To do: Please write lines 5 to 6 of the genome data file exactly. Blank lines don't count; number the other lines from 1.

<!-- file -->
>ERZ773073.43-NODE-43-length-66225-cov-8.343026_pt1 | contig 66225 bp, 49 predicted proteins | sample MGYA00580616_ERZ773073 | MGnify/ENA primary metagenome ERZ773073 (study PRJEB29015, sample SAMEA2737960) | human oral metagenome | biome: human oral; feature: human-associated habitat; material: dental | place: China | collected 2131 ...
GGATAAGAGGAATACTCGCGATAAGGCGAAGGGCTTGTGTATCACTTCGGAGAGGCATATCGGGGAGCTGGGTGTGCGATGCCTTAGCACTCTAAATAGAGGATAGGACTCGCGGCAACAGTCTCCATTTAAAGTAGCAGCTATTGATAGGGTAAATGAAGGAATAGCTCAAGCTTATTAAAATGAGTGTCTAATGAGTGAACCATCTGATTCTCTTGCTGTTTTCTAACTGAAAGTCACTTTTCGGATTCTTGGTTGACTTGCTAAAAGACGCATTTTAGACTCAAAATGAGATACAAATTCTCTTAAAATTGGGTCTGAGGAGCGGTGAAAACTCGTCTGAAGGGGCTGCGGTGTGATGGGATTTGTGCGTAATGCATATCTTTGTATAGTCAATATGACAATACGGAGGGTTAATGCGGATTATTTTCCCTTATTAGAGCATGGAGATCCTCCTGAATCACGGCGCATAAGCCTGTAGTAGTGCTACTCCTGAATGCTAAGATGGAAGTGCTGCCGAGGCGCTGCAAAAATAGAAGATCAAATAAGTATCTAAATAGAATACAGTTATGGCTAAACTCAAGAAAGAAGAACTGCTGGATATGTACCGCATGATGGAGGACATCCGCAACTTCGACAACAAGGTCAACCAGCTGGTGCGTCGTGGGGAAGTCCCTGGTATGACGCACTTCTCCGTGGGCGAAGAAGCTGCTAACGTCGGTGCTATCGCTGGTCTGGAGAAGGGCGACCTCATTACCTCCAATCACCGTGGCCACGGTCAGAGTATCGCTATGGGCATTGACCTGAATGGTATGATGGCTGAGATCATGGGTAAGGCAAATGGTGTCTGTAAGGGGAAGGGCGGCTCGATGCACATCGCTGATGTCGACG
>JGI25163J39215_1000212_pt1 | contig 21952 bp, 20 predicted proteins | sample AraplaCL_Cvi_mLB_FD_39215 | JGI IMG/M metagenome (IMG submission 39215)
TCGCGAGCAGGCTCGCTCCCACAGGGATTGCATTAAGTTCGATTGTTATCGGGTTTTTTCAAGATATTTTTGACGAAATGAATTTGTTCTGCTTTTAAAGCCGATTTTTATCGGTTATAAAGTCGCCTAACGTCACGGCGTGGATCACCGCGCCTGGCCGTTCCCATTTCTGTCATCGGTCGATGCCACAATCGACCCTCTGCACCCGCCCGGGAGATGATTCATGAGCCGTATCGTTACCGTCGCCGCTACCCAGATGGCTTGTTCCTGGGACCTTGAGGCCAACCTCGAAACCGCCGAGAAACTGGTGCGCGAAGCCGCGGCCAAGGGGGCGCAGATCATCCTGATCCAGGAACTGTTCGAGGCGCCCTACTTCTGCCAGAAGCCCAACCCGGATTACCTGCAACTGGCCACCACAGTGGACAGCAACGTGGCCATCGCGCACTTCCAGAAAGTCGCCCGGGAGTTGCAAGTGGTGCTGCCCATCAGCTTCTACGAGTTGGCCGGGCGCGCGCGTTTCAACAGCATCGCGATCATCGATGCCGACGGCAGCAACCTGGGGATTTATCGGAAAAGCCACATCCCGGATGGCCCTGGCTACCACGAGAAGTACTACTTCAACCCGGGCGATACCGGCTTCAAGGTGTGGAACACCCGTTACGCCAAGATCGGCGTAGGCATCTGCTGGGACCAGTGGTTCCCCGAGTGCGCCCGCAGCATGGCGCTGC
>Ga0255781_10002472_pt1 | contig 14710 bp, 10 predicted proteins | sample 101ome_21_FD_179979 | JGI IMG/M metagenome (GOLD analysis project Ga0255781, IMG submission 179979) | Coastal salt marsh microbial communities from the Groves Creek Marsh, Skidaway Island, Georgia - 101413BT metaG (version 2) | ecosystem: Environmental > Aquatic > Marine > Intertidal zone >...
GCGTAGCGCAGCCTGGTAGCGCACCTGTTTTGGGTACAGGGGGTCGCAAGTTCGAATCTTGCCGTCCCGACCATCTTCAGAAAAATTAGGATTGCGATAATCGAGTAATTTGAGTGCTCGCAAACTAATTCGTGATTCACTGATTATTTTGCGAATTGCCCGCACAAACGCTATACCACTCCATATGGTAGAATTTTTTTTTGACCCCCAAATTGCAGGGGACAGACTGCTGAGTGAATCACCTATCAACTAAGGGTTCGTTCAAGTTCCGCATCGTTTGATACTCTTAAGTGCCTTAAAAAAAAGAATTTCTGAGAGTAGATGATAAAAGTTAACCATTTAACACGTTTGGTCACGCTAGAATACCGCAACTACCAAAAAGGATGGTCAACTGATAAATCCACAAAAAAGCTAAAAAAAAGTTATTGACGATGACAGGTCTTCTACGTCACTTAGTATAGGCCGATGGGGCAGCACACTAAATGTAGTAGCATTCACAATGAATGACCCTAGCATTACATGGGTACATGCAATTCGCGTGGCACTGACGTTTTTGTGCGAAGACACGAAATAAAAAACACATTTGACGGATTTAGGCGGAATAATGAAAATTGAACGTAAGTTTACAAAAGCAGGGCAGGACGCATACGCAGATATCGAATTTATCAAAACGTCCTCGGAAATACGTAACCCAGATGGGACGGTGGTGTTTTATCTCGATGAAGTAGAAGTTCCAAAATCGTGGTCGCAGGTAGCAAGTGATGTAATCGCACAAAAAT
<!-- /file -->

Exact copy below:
>Ga0255781_10002472_pt1 | contig 14710 bp, 10 predicted proteins | sample 101ome_21_FD_179979 | JGI IMG/M metagenome (GOLD analysis project Ga0255781, IMG submission 179979) | Coastal salt marsh microbial communities from the Groves Creek Marsh, Skidaway Island, Georgia - 101413BT metaG (version 2) | ecosystem: Environmental > Aquatic > Marine > Intertidal zone >...
GCGTAGCGCAGCCTGGTAGCGCACCTGTTTTGGGTACAGGGGGTCGCAAGTTCGAATCTTGCCGTCCCGACCATCTTCAGAAAAATTAGGATTGCGATAATCGAGTAATTTGAGTGCTCGCAAACTAATTCGTGATTCACTGATTATTTTGCGAATTGCCCGCACAAACGCTATACCACTCCATATGGTAGAATTTTTTTTTGACCCCCAAATTGCAGGGGACAGACTGCTGAGTGAATCACCTATCAACTAAGGGTTCGTTCAAGTTCCGCATCGTTTGATACTCTTAAGTGCCTTAAAAAAAAGAATTTCTGAGAGTAGATGATAAAAGTTAACCATTTAACACGTTTGGTCACGCTAGAATACCGCAACTACCAAAAAGGATGGTCAACTGATAAATCCACAAAAAAGCTAAAAAAAAGTTATTGACGATGACAGGTCTTCTACGTCACTTAGTATAGGCCGATGGGGCAGCACACTAAATGTAGTAGCATTCACAATGAATGACCCTAGCATTACATGGGTACATGCAATTCGCGTGGCACTGACGTTTTTGTGCGAAGACACGAAATAAAAAACACATTTGACGGATTTAGGCGGAATAATGAAAATTGAACGTAAGTTTACAAAAGCAGGGCAGGACGCATACGCAGATATCGAATTTATCAAAACGTCCTCGGAAATACGTAACCCAGATGGGACGGTGGTGTTTTATCTCGATGAAGTAGAAGTTCCAAAATCGTGGTCGCAGGTAGCAAGTGATGTAATCGCACAAAAAT